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Car Fleet

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Time Complexity
O(n log n) - We must sort the array, and the built-in sorting algorithm takes O(n log n), and since this operation takes the longest time, it results in our O(n log n) time complexity.

Space Complexity
O(n) - We store each element from position and speed in a new list, resulting in the O(n) space complexity. Although technically, it requires O(2 * n) space, the big O complexity only represents the growth rate, and multiplying a linearly increasing function by two does not alter it.

Runtime Beats
99.92% of other submissions

Memory Beats
21.16% of other sumbissions


We must perform a few operations on the position and speed lists to prepare our list for iteration. The first is zip(), which combines the elements at the same index from each list, creates a tuple of those values, and then returns a generator of the tuples. We then must convert the generator into a list by performing the list() function on it.

Once we have a list of each car’s position and speed, we can execute the .sort() method to re-arrange the data in a way that allows us to solve the problem the easiest.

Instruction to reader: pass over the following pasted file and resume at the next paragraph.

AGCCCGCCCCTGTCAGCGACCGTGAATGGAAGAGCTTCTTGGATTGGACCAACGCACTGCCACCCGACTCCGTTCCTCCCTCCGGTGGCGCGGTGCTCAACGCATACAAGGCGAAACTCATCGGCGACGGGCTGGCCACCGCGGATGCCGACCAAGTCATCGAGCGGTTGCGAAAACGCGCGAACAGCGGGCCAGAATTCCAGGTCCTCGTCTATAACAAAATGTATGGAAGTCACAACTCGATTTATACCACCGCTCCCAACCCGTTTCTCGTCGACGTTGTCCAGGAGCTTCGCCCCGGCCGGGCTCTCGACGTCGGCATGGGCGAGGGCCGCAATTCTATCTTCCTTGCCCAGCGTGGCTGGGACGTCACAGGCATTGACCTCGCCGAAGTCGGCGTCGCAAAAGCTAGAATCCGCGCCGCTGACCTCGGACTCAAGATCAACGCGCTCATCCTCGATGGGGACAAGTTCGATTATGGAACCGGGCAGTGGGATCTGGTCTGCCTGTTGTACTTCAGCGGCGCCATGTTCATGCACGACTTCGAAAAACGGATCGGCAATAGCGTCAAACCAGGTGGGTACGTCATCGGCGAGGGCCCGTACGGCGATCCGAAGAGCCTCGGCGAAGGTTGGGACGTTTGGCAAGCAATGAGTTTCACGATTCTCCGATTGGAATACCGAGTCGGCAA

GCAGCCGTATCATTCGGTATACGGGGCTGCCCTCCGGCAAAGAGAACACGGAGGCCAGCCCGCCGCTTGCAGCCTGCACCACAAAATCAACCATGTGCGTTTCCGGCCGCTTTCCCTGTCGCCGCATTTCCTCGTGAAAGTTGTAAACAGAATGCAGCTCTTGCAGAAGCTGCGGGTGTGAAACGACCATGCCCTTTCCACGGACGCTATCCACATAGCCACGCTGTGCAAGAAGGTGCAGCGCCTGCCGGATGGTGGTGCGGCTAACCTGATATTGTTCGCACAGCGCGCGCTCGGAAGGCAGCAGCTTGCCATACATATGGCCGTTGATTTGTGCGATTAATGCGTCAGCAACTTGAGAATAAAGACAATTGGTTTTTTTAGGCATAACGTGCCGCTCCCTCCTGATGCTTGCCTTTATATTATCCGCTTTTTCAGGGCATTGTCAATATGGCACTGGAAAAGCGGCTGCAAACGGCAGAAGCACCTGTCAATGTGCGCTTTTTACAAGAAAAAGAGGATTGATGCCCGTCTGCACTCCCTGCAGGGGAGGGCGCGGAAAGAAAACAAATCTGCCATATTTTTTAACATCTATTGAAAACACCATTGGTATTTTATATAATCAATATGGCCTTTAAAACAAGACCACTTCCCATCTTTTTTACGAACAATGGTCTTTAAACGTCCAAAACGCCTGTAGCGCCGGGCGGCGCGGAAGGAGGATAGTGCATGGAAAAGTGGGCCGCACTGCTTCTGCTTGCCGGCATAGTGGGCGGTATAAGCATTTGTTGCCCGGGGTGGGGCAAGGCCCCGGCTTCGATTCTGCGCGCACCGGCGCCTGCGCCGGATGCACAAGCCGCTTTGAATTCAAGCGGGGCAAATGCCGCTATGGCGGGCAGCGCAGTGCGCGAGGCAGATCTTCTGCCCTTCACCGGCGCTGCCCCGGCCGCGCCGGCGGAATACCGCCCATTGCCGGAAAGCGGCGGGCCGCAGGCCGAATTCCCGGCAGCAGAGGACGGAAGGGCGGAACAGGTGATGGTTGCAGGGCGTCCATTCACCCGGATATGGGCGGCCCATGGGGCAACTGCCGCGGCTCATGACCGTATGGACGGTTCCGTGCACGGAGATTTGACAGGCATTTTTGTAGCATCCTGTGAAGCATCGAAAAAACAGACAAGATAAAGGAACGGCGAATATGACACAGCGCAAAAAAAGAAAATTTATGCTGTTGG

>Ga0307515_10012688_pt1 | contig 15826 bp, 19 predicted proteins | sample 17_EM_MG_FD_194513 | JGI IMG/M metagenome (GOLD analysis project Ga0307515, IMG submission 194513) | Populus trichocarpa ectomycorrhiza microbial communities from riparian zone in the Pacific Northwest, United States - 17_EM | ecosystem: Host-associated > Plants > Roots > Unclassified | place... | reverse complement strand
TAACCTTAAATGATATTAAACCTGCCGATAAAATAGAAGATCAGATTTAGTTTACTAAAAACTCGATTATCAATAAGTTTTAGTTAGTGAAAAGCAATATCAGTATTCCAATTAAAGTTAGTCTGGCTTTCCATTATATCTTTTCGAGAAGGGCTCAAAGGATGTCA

We must also declare and initialize fleets and front_speed to 0.

We can now begin iterating through each car’s position and speed, starting from the end and ending at the front; this can be done by adding [::-1] to our list pos_speed.

We will approach this problem by calculating the car’s time ((target-pos)/speed) to reach the target. Since the list was sorted in increasing order using the cars’ positions, we can determine which cars will combine into a fleet; this is determined by if time > front_speed:.

  • If the car’s time is faster, it will combine into a fleet and does not affect the number of fleets.
  • If the car’s time is not faster, it will create a new fleet (fleets += 1) and re-assign font_speed to the new speed cars can not surpass without becoming a fleet.

Once all the cars have been iterated through, we simply return fleets.

Data Structure Used

Stack - A stack is similar to an array, except you are only allowed to push/pop (add/remove) from the end of the stack. A stack follows the first in, last out, or FILO theme.

Since Python already has O(1) push (append) and pop (pop) operations, we do not need to use any libraries.

Visual Examples Visual of a stack being mutated, click to view

NeetCode is a YouTuber who has a very comprehensive video on this question and has plenty of visuals that help with the comprehension of this problem, click to view.


class Solution:
    def carFleet(self, target: int, position: List[int], speed: List[int]) -> int:
        pos_speed = list(zip(position,speed))
        fleets = 0
        front_speed = 0

        for pos,speed in pos_speed[::-1]:
            time = (target-pos)/speed
            if time > front_speed:
                fleets += 1
                front_speed = time

        return fleets
This post is licensed under CC BY 4.0 by the author.

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